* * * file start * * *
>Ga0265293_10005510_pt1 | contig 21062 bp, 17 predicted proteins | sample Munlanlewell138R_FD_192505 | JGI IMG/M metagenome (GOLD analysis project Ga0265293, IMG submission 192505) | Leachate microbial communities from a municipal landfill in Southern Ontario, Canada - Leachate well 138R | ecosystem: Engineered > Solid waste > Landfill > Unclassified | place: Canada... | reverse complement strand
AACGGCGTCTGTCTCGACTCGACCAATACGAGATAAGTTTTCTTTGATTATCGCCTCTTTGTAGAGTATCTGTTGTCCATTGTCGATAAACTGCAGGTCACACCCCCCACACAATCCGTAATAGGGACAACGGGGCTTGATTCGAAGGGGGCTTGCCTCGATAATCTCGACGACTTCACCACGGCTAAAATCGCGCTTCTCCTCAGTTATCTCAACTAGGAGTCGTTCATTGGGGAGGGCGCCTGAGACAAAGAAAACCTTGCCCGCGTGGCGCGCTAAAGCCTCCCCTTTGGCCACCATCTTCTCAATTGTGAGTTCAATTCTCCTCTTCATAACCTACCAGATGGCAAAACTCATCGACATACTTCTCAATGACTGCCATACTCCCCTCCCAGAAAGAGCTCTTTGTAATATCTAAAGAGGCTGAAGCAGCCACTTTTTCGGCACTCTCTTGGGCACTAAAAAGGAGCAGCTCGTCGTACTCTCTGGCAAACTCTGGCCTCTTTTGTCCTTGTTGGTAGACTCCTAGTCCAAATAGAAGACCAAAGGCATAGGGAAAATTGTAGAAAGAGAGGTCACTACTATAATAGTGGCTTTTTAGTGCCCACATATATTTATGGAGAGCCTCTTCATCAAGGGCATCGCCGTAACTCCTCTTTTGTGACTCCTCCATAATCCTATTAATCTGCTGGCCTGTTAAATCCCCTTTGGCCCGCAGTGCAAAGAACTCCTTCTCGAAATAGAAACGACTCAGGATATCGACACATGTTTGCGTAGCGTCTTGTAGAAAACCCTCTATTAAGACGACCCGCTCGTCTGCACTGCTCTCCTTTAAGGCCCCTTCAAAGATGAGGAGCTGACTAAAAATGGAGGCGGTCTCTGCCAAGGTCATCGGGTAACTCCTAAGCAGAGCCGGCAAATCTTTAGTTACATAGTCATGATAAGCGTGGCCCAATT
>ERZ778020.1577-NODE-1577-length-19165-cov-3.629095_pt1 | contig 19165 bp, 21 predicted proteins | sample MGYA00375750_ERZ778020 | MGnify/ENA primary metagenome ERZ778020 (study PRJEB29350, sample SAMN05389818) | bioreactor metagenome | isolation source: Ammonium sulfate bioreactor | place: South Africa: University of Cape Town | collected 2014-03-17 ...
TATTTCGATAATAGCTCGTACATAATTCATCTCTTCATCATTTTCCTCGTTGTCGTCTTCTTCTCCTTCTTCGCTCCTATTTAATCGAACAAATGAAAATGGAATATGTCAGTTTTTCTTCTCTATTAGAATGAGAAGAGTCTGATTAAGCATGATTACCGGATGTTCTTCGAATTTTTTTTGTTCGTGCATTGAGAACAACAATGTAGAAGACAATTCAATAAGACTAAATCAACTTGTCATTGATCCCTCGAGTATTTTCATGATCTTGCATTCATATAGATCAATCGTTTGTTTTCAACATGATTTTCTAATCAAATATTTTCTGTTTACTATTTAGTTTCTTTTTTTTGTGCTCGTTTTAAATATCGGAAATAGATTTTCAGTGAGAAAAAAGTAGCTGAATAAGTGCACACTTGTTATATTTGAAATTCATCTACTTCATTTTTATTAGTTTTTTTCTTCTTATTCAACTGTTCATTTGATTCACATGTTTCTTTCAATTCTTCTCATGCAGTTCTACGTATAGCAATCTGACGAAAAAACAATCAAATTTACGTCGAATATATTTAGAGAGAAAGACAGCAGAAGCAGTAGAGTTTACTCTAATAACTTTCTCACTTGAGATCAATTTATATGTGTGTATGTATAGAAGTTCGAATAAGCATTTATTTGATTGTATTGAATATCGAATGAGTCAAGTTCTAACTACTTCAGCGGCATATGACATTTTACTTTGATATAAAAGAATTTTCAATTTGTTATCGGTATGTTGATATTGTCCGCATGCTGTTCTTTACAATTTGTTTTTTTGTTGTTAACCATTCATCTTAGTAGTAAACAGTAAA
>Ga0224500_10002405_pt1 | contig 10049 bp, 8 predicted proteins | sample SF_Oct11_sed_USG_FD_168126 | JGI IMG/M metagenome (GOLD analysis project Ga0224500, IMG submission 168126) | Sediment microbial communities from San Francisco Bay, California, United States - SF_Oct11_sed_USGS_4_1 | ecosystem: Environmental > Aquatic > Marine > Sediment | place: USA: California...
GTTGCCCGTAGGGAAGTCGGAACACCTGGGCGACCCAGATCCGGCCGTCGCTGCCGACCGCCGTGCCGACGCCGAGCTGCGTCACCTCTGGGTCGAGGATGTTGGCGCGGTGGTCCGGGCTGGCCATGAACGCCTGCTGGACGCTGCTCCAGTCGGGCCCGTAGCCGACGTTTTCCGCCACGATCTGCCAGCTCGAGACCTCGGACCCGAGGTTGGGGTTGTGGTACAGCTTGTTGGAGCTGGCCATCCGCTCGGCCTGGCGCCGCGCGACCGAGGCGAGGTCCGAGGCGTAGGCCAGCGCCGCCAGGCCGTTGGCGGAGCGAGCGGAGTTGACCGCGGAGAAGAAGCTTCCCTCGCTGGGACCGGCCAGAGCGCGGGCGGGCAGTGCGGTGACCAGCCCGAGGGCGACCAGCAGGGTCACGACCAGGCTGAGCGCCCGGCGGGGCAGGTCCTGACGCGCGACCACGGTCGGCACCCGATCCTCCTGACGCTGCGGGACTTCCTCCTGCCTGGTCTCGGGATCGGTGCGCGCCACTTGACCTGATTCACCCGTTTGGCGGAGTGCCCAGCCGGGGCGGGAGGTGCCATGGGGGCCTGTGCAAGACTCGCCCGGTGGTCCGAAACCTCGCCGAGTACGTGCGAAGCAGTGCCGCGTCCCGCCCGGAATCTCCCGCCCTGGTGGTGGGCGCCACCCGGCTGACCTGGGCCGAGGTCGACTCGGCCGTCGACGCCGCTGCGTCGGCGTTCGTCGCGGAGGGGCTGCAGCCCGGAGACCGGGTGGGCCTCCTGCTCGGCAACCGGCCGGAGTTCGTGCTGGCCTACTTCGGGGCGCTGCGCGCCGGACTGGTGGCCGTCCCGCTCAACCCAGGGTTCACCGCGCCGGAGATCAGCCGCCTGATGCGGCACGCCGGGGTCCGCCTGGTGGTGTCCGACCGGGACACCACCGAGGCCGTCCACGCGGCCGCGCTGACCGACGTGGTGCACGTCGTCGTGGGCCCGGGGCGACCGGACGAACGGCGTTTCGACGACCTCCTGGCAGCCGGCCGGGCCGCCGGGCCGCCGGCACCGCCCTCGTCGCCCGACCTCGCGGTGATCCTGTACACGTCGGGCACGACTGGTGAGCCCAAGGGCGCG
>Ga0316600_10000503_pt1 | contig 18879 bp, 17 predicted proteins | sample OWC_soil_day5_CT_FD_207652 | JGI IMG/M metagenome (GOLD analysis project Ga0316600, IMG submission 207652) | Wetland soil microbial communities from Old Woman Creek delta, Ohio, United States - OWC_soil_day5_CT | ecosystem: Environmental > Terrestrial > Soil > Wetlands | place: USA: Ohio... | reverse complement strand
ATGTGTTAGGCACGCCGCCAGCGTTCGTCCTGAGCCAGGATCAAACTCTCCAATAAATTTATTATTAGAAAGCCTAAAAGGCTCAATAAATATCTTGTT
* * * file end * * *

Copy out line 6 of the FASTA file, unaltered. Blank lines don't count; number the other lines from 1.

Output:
GTTGCCCGTAGGGAAGTCGGAACACCTGGGCGACCCAGATCCGGCCGTCGCTGCCGACCGCCGTGCCGACGCCGAGCTGCGTCACCTCTGGGTCGAGGATGTTGGCGCGGTGGTCCGGGCTGGCCATGAACGCCTGCTGGACGCTGCTCCAGTCGGGCCCGTAGCCGACGTTTTCCGCCACGATCTGCCAGCTCGAGACCTCGGACCCGAGGTTGGGGTTGTGGTACAGCTTGTTGGAGCTGGCCATCCGCTCGGCCTGGCGCCGCGCGACCGAGGCGAGGTCCGAGGCGTAGGCCAGCGCCGCCAGGCCGTTGGCGGAGCGAGCGGAGTTGACCGCGGAGAAGAAGCTTCCCTCGCTGGGACCGGCCAGAGCGCGGGCGGGCAGTGCGGTGACCAGCCCGAGGGCGACCAGCAGGGTCACGACCAGGCTGAGCGCCCGGCGGGGCAGGTCCTGACGCGCGACCACGGTCGGCACCCGATCCTCCTGACGCTGCGGGACTTCCTCCTGCCTGGTCTCGGGATCGGTGCGCGCCACTTGACCTGATTCACCCGTTTGGCGGAGTGCCCAGCCGGGGCGGGAGGTGCCATGGGGGCCTGTGCAAGACTCGCCCGGTGGTCCGAAACCTCGCCGAGTACGTGCGAAGCAGTGCCGCGTCCCGCCCGGAATCTCCCGCCCTGGTGGTGGGCGCCACCCGGCTGACCTGGGCCGAGGTCGACTCGGCCGTCGACGCCGCTGCGTCGGCGTTCGTCGCGGAGGGGCTGCAGCCCGGAGACCGGGTGGGCCTCCTGCTCGGCAACCGGCCGGAGTTCGTGCTGGCCTACTTCGGGGCGCTGCGCGCCGGACTGGTGGCCGTCCCGCTCAACCCAGGGTTCACCGCGCCGGAGATCAGCCGCCTGATGCGGCACGCCGGGGTCCGCCTGGTGGTGTCCGACCGGGACACCACCGAGGCCGTCCACGCGGCCGCGCTGACCGACGTGGTGCACGTCGTCGTGGGCCCGGGGCGACCGGACGAACGGCGTTTCGACGACCTCCTGGCAGCCGGCCGGGCCGCCGGGCCGCCGGCACCGCCCTCGTCGCCCGACCTCGCGGTGATCCTGTACACGTCGGGCACGACTGGTGAGCCCAAGGGCGCG